With the position set, I shifted to solving for mounting. I started with some thin cardboard out of the recycling (surprise: I used a 12-pack box), measuring, cutting and fitting. This was not especially fruitful until I started marking up locations on the ceiling: inner edge of both speakers, and the center point both on the lower ceiling as well as on the upper lip of the tail gate. Now, with more reliable measurements,  I could determine a viable model. I planned for a shelf to run along the entire bottom, from outer speaker edge to outer speaker edge: 37" long, but only 5" deep. To help make the model better, I simply cut a 37x5 rectangle out of the remaining OSB from when I made the front shelf (See New Cab Shelf). With that shelf in hand, I modeled the supports with thicker cardboard. 

support modeled
The rear edge of the shelf required a 4" tall support. From the front edge of the shelf, the support will climb at a 45* angle. The supports on the ends will meet the ceiling directly. The 2 center supports, however, required an additional 2.5" of straight vertical to reach the ceiling, due to the curvy nature of the ceiling. The rear contour of the supports angle from the 4" drop up to 6.5" at the front (on the end supports) of the shelf before running straight forward. A few inches forward of the point where the lower line angles upward, the middle supports run straight up another 2.5" before running straight forward. The image on the right, here, shows the modeled shapes. I tested these with the OSB shelf, placing the cardboard on the spots I marked for where the speaker ends will be. Things looked good 'nuf.

From Cardboard to OSB
I took these cardboard cut-outs and applied them to the cut-up OSB, making 4 supports to go with the bottom shelf. After some fun with the jig-saw, I had 4 supports. This effectively used the remaining OSB, but I had enough to make the structure. Consider, between each of the outer and each inner supports, a speaker box will get mounted. Between the inner supports, I have an opportunity. My plan is to mount a pair of USB charger ports, another shelf and then enclose whatever is left. Since I am out of OSB, I will look to other materials I have lying around. Ultimately, the angled front face will get covered with headliner material, allowing it to at least visually integrate into the ceiling, and cover up the simply awful lettering on the speakers while I'm at it. Win!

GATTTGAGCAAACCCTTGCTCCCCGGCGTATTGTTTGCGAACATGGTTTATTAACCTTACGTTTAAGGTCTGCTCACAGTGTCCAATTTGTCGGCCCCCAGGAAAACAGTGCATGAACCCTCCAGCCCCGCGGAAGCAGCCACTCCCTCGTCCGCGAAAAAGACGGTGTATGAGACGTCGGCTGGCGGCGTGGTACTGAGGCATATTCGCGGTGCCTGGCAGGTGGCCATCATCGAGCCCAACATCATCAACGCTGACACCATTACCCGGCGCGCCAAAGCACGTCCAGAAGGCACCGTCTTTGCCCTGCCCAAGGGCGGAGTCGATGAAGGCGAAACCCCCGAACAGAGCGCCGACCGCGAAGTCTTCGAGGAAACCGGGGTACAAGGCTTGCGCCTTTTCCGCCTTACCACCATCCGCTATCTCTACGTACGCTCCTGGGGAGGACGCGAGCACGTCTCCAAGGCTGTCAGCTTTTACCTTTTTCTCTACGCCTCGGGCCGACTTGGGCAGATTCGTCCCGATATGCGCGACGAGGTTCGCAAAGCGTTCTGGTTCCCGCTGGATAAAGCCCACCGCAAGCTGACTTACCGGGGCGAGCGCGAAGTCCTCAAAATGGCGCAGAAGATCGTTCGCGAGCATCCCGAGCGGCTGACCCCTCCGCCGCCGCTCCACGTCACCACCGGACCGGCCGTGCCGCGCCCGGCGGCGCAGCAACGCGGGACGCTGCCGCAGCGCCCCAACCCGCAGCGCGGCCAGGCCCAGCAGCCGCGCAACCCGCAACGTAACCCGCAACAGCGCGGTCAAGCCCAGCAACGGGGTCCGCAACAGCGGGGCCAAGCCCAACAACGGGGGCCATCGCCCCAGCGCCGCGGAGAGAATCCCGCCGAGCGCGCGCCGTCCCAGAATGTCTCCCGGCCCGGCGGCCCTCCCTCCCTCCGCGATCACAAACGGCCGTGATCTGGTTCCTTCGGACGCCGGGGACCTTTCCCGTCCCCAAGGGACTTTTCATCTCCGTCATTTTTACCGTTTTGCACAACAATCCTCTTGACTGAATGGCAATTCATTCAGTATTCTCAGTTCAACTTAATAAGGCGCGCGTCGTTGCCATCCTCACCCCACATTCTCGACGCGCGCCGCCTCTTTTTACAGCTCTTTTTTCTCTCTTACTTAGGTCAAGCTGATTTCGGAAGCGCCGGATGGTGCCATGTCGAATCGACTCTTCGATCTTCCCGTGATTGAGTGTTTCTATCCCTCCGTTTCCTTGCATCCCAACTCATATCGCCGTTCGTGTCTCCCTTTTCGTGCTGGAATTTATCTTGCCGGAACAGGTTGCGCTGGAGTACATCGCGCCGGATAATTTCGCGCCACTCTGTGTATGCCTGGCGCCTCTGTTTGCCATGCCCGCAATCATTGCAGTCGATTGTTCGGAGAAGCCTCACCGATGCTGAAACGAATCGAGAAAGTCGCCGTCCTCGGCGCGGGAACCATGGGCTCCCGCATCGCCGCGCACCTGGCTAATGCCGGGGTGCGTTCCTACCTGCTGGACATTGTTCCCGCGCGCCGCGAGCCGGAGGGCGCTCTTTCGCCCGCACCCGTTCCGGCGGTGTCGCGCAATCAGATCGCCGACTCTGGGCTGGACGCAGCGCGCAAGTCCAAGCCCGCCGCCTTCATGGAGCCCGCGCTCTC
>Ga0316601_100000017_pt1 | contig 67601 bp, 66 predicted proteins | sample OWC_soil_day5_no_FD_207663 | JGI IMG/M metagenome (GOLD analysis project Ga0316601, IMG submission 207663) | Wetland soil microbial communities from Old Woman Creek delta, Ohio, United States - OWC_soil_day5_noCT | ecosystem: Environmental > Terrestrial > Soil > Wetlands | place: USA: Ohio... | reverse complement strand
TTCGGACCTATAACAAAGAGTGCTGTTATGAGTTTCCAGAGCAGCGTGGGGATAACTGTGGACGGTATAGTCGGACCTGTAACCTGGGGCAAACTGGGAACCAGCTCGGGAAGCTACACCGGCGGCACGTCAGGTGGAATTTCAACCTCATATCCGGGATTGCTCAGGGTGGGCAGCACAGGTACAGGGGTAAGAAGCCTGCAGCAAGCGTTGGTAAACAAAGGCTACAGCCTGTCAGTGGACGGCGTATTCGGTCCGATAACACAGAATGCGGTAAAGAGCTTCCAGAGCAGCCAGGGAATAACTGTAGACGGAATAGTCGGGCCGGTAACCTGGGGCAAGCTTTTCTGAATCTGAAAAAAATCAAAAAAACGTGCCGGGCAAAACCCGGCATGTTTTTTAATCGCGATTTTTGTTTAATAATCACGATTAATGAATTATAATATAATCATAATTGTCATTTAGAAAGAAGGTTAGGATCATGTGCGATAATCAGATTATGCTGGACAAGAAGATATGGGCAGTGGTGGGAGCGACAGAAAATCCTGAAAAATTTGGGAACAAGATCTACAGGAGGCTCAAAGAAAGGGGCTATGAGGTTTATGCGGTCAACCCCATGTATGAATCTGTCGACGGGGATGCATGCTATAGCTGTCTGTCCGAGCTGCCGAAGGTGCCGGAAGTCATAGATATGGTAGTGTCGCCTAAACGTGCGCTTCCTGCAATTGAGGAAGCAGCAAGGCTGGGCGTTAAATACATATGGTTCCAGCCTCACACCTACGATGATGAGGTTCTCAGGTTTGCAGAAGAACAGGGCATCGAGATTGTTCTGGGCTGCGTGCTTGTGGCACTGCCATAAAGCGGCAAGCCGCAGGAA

glue-in the supports
Onto the base shelf, I drew the lines for where the supports were to be attached and confirmed again that the speakers would fit between. Then, I took the shelf and one-each of the supports and sorta-kinda test fit into the bus (keeping 3 pieces of wood held consistent with 2 hands is tricky). I felt satisfied that the lines, spaces and supports matched up with where I intended them to land, but, again, it's hard juggling 3 pieces of wood. When I built the speaker box for Oliver (See need reference), I learned that the screws were really not the key to making a solid box. The screws simply held the parts together while the carpenter's glue sets. Knowing this, I did not bother with screws at all; I used large clamps. Since I only have 2 large clamps, I did 1 support at a time: apply glue to both sides, set the support in place and then clamp both ends of the shelf overnight. The picture on the right here shows the last support getting glued in. Yes, that is one of those US General tool cabinets I posted about (See $50 Tool Chest) and that is Oliver in the background patiently waiting for dry weather and a trip to get smog certified.
More Planning
OSB supports
Now in one piece, I could plan for the USB chargers and such. I figure that the chargers are 2-1/4 inches in diameter, and we will need about a half an inch underneath it to snap-off the cover. To retain symmetry, I planned for a half-inch above, so I rounded up, making the USB face 3-1/2 inches tall. Because of the angle, I figured that the USB chargers would go on the lowest spot, since they take up the least amount of space. Above the chargers, I will put a shelf for setting the things that are getting charged (phones), and, again, because of the angle, the shelf being 3-1/2 inches up from the bottom will increase the depth of the shelf enough for a phone to fit without hanging off the edge, but only barely. The shelf doesn't really need a top, but to clean up the leading edge of the cabinet, I planned for a short drop front which I will cover with headliner. For materials, I have scrap bits of Oriented Strand Board (OSB) to make mounting points for the various flat surfaces. For the flats, I have one of the 1979 Westfalia panels I can cut up. Yes, I could save that for someone, and I could go find some veneer of some kind. But, this is free, and on-hand.